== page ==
Don't just read it; fight it! Ask your own questions, look for your own examples, discover your own proofs. Is the hypothesis necessary? Is the converse true? What happens in the classical special case? What about the degenerate cases? Where does the proof use the hypothesis?

— Paul R. Halmos

To be a scholar of mathematics you must be born with talent, insight, concentration, taste, luck, drive and the ability to visualize and guess.

— Paul R. Halmos

Mathematics is not a deductive science -- that's a cliche. When you try to prove a theorem, you don't just list the hypotheses, and then start to reason. What you do is trial and error, experimentation, guesswork.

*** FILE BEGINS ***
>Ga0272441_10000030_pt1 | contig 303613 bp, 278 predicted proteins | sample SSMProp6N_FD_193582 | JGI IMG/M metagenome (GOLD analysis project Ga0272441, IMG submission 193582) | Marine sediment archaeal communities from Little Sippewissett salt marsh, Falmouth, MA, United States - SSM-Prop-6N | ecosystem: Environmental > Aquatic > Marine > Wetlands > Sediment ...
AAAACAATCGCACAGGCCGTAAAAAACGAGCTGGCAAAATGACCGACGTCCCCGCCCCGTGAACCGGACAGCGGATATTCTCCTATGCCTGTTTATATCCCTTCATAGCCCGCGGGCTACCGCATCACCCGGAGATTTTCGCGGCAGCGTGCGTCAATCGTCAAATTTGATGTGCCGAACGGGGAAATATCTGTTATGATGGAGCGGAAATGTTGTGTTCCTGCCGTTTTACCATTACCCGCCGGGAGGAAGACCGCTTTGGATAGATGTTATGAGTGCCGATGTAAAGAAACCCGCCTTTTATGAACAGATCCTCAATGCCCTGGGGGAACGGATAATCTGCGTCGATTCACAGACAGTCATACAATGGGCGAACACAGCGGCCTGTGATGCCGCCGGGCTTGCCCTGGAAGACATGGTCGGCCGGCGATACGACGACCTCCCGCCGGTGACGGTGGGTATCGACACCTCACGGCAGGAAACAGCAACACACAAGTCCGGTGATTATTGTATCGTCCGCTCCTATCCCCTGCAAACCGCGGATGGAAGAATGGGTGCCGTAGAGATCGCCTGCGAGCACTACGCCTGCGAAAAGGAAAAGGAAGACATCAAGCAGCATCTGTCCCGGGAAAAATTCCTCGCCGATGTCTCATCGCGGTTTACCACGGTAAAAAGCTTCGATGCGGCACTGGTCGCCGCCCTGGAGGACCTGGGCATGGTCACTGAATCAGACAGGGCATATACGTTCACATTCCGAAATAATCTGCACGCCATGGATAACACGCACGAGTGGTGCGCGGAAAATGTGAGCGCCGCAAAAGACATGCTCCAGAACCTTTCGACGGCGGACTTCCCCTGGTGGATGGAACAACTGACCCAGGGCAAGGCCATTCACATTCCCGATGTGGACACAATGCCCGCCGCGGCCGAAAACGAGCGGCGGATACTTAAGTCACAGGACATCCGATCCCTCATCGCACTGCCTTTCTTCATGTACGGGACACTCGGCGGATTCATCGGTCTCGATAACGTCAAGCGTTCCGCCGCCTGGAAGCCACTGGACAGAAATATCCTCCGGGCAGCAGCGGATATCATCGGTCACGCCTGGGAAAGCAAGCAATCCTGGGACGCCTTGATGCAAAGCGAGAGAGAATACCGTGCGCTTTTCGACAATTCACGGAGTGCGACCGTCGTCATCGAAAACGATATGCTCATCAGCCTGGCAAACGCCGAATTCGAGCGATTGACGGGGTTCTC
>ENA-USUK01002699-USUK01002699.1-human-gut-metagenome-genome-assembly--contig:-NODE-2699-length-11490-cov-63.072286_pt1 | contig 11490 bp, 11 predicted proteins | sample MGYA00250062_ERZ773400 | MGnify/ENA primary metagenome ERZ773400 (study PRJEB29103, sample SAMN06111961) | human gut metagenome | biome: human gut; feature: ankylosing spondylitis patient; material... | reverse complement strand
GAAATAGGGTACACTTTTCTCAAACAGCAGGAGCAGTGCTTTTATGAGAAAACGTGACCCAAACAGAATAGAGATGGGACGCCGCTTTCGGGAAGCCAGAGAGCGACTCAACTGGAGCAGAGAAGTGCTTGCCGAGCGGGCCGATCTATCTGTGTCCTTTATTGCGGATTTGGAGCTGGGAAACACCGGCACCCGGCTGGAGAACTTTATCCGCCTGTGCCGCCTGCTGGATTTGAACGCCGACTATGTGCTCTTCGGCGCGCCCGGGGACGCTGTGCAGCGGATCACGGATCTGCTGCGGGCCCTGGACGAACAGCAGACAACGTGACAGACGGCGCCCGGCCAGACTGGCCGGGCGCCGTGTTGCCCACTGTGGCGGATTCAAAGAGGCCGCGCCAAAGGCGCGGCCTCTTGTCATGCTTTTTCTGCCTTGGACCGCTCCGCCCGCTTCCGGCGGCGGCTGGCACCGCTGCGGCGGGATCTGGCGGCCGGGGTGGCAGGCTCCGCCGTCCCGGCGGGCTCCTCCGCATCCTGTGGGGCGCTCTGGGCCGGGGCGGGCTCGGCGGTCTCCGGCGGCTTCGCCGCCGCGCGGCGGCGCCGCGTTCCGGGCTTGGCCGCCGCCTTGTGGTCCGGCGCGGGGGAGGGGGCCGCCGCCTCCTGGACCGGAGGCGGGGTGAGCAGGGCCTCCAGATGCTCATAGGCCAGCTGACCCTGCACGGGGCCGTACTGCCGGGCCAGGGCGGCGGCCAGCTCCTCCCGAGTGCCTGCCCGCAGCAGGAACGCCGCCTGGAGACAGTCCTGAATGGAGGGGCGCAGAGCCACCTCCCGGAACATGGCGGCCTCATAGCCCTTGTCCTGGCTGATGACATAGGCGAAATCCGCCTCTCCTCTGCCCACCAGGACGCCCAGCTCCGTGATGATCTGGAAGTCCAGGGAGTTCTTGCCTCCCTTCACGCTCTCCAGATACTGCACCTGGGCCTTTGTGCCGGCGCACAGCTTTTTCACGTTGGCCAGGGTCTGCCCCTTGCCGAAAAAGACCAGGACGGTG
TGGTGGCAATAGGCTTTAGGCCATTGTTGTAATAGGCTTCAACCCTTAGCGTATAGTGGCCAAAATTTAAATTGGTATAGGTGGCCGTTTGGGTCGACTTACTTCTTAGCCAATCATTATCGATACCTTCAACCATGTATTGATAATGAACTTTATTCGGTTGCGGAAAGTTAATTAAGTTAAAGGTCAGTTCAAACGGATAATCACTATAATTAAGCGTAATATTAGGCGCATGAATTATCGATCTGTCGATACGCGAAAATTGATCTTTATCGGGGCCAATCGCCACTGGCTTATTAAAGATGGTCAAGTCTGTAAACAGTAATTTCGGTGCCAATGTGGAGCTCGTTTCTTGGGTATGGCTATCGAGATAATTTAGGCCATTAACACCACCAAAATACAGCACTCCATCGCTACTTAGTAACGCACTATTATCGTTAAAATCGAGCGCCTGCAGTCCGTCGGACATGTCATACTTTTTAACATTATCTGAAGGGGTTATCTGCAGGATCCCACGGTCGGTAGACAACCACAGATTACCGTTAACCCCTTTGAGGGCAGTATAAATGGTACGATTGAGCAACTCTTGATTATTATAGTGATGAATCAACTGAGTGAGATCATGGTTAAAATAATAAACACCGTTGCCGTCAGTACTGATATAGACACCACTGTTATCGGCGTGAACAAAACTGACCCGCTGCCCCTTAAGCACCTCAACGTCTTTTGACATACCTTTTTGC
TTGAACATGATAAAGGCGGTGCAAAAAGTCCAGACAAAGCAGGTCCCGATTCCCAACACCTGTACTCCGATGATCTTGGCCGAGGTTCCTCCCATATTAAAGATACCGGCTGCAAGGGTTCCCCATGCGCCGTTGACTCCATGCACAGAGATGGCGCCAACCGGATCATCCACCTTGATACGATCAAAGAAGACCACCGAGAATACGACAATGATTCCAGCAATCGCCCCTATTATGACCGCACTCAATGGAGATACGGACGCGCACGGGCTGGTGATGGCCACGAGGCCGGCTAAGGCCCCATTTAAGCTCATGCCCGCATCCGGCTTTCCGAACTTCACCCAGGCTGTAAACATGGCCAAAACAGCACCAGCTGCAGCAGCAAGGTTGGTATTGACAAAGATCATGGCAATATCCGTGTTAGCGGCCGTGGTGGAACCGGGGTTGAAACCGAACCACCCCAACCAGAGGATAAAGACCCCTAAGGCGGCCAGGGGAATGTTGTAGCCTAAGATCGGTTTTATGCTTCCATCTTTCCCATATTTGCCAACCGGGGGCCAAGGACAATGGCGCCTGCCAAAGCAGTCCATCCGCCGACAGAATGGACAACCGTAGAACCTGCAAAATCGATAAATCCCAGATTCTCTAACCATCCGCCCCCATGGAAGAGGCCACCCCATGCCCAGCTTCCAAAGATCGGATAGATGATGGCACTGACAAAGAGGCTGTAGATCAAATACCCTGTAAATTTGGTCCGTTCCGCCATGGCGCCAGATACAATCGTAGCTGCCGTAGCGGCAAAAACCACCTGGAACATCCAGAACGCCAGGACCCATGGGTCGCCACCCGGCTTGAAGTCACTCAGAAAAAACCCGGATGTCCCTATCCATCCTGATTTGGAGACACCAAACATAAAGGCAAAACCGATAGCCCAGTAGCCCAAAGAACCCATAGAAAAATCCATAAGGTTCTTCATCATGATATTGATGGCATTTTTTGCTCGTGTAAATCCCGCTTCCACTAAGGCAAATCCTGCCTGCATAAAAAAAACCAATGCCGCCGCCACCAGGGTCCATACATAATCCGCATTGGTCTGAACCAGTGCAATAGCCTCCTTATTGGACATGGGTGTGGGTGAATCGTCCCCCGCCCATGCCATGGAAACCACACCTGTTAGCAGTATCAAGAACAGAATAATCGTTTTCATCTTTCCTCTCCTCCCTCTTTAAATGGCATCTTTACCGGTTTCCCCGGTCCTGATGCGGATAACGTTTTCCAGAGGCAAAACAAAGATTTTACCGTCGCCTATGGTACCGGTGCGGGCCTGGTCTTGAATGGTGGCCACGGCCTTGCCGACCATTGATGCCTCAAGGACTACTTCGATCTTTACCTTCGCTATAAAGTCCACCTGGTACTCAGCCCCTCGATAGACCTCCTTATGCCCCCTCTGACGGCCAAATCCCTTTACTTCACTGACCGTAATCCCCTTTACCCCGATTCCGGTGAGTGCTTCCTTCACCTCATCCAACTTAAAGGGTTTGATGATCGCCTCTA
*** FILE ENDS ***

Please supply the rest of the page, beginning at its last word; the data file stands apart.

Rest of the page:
— Paul R. Halmos

The joy of suddenly learning a former secret and the joy of suddenly discovering a hitherto unknown truth are the same to me -- both have the flash of enlightenment, the almost incredibly enhanced vision, and the ecstasy and euphoria of released tension.

— Paul R. Halmos

... the source of all great mathematics is the special case, the concrete example. It is frequent in mathematics that every instance of a concept of seemingly great generality is in essence the same as a small and concrete special case.

— Paul R. Halmos

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